Part of the inequity problem is addressed by giving schools extra funding based on improvement, but it's only a partial fix. If a D school increases its score by 10 points over an earlier score, for example, it will get $350 to $400 more per student. That sounds like an equalizer, but the problem is, it's almost impossible for a school to keep improving its test scores over a number of years. A low performing school might put out maximum effort and raise its scores 10 points a year for one or two years, but after that, it's going to reach a point where it's maxed out what can reasonably be expected of its students. The school will hit a testing wall. Often after a few years of steady improvement, scores actually slip in the following years. But whether scores level off or fall, the result is the same; the extra funding dries up.

Brewer's Performance Funding is rigged to benefit schools educating higher income students which will get the extra funding consistently, year after year after year, while schools with lower income students have to outperform expectations to get an occasional burst of extra funding. And the schools that are hurting the most, low C and D schools unable to raise their students' test scores for one reason or another, will actually see their funding levels shrink. Dollars that would have gone to them if all schools received equal funding will be taken away to give funding bonuses to other schools. With lowered resources at their disposal, they are virtually assured of remaining at the bottom of the funding and achievement ladder.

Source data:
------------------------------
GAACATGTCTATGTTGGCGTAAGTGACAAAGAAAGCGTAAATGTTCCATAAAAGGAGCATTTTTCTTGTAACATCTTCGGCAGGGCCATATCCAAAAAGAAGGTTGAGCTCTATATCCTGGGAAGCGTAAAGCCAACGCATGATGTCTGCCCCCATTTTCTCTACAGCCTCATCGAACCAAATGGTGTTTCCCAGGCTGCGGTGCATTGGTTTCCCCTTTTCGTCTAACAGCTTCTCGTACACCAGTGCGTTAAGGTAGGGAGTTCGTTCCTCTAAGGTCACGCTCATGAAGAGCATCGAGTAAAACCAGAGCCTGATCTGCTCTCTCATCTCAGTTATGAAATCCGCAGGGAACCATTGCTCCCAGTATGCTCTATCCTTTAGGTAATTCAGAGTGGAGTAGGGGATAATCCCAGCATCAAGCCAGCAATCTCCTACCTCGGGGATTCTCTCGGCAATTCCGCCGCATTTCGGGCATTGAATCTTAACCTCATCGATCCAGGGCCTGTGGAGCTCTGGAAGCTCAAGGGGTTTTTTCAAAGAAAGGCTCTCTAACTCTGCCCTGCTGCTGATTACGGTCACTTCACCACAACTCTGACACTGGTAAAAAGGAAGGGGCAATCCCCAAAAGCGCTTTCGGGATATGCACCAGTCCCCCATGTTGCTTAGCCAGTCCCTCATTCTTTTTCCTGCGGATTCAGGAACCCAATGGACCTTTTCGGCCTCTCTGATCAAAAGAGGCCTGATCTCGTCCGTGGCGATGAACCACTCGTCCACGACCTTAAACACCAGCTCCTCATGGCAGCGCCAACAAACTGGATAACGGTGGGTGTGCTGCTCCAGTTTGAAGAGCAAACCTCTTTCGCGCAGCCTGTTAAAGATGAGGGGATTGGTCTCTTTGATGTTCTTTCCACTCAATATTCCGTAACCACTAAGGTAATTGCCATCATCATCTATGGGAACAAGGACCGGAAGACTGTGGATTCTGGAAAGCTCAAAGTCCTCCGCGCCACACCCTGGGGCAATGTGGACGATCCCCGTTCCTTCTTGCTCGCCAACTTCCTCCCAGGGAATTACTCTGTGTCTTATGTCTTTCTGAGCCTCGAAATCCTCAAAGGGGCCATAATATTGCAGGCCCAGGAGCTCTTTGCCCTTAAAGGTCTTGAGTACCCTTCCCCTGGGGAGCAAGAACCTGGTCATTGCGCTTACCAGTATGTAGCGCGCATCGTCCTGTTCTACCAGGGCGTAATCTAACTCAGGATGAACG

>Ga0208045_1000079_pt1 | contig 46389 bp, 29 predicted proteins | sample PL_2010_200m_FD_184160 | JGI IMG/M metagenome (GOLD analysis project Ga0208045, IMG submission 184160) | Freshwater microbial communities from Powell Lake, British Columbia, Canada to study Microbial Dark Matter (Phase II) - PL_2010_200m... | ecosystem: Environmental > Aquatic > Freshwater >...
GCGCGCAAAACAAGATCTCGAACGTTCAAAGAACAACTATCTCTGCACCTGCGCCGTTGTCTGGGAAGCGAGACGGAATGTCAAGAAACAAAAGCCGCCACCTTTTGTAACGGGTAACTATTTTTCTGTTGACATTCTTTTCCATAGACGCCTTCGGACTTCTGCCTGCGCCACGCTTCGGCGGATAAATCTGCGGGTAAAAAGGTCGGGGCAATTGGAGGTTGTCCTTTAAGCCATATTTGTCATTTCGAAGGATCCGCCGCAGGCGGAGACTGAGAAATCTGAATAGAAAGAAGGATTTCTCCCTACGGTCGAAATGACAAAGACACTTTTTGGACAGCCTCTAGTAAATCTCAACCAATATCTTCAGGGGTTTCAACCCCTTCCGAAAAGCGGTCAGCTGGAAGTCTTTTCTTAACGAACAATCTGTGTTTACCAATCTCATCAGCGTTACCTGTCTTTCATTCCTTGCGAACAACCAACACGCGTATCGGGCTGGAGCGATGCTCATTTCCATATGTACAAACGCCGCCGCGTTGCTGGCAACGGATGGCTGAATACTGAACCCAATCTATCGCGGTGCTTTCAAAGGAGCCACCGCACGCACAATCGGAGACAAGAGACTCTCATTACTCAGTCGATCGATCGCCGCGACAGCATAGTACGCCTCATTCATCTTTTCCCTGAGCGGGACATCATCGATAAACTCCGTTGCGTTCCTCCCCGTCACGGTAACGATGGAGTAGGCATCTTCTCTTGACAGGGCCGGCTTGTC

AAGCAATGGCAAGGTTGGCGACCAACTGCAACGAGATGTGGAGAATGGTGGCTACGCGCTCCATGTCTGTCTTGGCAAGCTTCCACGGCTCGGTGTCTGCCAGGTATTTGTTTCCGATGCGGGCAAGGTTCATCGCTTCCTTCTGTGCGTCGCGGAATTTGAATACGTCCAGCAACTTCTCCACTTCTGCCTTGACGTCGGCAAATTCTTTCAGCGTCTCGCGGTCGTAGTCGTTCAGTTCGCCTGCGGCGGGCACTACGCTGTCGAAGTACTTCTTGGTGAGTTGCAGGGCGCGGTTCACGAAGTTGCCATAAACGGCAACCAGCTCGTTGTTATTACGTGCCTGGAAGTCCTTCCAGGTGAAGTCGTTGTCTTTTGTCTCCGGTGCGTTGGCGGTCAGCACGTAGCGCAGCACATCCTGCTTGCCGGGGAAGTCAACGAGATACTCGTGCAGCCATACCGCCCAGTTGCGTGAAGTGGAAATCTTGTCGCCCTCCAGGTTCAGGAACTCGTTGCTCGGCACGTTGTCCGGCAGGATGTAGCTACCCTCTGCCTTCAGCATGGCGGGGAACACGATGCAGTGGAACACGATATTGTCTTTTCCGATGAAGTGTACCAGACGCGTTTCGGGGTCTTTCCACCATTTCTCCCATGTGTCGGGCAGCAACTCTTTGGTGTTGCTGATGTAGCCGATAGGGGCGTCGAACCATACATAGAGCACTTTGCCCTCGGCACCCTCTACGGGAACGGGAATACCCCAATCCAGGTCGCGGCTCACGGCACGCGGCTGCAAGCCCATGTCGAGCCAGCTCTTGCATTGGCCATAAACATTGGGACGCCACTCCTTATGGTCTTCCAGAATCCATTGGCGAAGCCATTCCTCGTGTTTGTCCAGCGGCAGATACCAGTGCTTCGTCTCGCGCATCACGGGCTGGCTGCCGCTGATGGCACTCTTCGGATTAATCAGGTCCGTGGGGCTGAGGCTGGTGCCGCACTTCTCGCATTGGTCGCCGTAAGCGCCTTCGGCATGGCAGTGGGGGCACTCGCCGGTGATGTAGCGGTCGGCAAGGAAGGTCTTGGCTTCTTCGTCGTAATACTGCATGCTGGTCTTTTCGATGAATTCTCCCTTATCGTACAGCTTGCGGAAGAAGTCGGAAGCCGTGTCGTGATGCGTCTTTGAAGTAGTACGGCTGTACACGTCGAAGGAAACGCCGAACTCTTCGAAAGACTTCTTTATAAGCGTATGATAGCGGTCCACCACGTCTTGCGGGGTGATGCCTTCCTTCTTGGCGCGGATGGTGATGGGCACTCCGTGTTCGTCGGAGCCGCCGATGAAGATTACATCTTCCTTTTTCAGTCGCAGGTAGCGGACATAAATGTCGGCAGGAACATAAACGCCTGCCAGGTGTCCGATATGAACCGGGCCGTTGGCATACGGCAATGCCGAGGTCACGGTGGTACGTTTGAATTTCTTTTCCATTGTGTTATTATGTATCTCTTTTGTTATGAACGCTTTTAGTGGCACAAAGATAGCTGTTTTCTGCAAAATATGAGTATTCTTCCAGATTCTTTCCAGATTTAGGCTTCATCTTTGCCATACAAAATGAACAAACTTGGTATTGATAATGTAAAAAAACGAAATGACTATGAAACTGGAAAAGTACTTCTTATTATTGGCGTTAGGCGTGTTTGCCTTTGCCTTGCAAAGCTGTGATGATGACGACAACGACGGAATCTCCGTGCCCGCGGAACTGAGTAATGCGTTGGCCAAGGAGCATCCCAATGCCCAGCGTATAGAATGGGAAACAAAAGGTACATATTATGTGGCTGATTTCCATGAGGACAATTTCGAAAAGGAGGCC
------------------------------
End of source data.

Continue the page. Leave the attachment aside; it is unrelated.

Brewer's Performance Funding scheme is inherently inequitable, but the formula can be tweaked to address its bias toward schools with higher income students. I'll propose an improved formula in another post.

0 responses to “Brewer’s “Performance Funding” plan: Educational class warfare

  1. It is actually a ploy by corporate reformers who want to close low performing schools and move students to charter schools which then take even more money from the district. They then send back their undesirables and kids are bounced from school to school. Some choice!

  2. You know pretty soon, no one will want to teach. When I entered the profession, it was low-paid, but revered. Educators were respected in the community for contributing to the common good.

    Divisive America, led by you know which group, has decided that teachers are leeches and public schools are taxpayer drains. Public schools are literally in a fight to the death right now. And as public schools go, so goes the nation.